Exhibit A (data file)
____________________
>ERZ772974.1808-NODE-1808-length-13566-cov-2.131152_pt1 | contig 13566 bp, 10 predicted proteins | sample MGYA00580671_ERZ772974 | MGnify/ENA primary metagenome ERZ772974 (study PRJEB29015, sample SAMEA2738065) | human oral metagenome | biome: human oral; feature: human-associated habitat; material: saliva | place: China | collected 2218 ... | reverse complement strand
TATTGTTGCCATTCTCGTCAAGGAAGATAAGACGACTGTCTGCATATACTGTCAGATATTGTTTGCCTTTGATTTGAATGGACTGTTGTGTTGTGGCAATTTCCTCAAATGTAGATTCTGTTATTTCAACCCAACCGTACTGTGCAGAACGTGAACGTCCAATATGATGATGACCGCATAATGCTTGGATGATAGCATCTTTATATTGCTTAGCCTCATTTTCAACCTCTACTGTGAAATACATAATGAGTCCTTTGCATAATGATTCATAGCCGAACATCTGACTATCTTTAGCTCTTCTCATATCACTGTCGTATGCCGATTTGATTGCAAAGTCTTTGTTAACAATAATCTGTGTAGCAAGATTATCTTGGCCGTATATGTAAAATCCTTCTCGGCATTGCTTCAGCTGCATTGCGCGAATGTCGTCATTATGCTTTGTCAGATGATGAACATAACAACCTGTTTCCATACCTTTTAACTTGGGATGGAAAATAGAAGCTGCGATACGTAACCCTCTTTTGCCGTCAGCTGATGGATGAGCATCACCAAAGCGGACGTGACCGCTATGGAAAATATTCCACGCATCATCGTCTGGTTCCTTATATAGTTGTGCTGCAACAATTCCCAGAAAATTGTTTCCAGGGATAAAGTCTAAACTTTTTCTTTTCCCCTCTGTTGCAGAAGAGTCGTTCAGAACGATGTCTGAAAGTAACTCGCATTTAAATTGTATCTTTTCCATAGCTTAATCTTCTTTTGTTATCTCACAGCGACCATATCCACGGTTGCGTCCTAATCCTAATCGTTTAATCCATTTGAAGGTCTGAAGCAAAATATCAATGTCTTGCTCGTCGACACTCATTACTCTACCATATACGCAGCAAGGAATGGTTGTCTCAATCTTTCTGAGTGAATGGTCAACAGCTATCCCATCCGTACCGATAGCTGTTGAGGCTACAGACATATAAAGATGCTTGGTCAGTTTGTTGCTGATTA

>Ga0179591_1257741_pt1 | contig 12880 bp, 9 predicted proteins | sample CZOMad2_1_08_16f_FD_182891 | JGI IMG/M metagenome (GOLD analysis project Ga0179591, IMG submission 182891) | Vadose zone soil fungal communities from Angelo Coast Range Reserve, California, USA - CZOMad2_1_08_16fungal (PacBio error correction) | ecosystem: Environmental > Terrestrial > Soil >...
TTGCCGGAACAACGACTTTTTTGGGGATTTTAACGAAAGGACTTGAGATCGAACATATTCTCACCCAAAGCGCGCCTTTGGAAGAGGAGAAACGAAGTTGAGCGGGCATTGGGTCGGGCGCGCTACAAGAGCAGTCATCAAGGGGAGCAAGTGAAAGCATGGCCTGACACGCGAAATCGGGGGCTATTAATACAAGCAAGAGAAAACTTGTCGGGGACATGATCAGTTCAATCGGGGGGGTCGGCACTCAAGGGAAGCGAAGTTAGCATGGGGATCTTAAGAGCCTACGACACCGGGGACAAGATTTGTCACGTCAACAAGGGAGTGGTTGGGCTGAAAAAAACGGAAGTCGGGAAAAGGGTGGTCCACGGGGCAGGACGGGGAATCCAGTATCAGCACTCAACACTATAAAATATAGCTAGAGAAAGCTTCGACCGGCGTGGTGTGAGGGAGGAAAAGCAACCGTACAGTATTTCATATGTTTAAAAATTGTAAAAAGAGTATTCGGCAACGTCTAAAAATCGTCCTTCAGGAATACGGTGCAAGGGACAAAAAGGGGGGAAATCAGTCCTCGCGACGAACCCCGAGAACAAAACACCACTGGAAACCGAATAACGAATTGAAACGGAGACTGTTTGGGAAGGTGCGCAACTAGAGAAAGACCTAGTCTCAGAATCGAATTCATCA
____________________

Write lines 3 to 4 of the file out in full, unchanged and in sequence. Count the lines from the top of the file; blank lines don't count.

>Ga0179591_1257741_pt1 | contig 12880 bp, 9 predicted proteins | sample CZOMad2_1_08_16f_FD_182891 | JGI IMG/M metagenome (GOLD analysis project Ga0179591, IMG submission 182891) | Vadose zone soil fungal communities from Angelo Coast Range Reserve, California, USA - CZOMad2_1_08_16fungal (PacBio error correction) | ecosystem: Environmental > Terrestrial > Soil >...
TTGCCGGAACAACGACTTTTTTGGGGATTTTAACGAAAGGACTTGAGATCGAACATATTCTCACCCAAAGCGCGCCTTTGGAAGAGGAGAAACGAAGTTGAGCGGGCATTGGGTCGGGCGCGCTACAAGAGCAGTCATCAAGGGGAGCAAGTGAAAGCATGGCCTGACACGCGAAATCGGGGGCTATTAATACAAGCAAGAGAAAACTTGTCGGGGACATGATCAGTTCAATCGGGGGGGTCGGCACTCAAGGGAAGCGAAGTTAGCATGGGGATCTTAAGAGCCTACGACACCGGGGACAAGATTTGTCACGTCAACAAGGGAGTGGTTGGGCTGAAAAAAACGGAAGTCGGGAAAAGGGTGGTCCACGGGGCAGGACGGGGAATCCAGTATCAGCACTCAACACTATAAAATATAGCTAGAGAAAGCTTCGACCGGCGTGGTGTGAGGGAGGAAAAGCAACCGTACAGTATTTCATATGTTTAAAAATTGTAAAAAGAGTATTCGGCAACGTCTAAAAATCGTCCTTCAGGAATACGGTGCAAGGGACAAAAAGGGGGGAAATCAGTCCTCGCGACGAACCCCGAGAACAAAACACCACTGGAAACCGAATAACGAATTGAAACGGAGACTGTTTGGGAAGGTGCGCAACTAGAGAAAGACCTAGTCTCAGAATCGAATTCATCA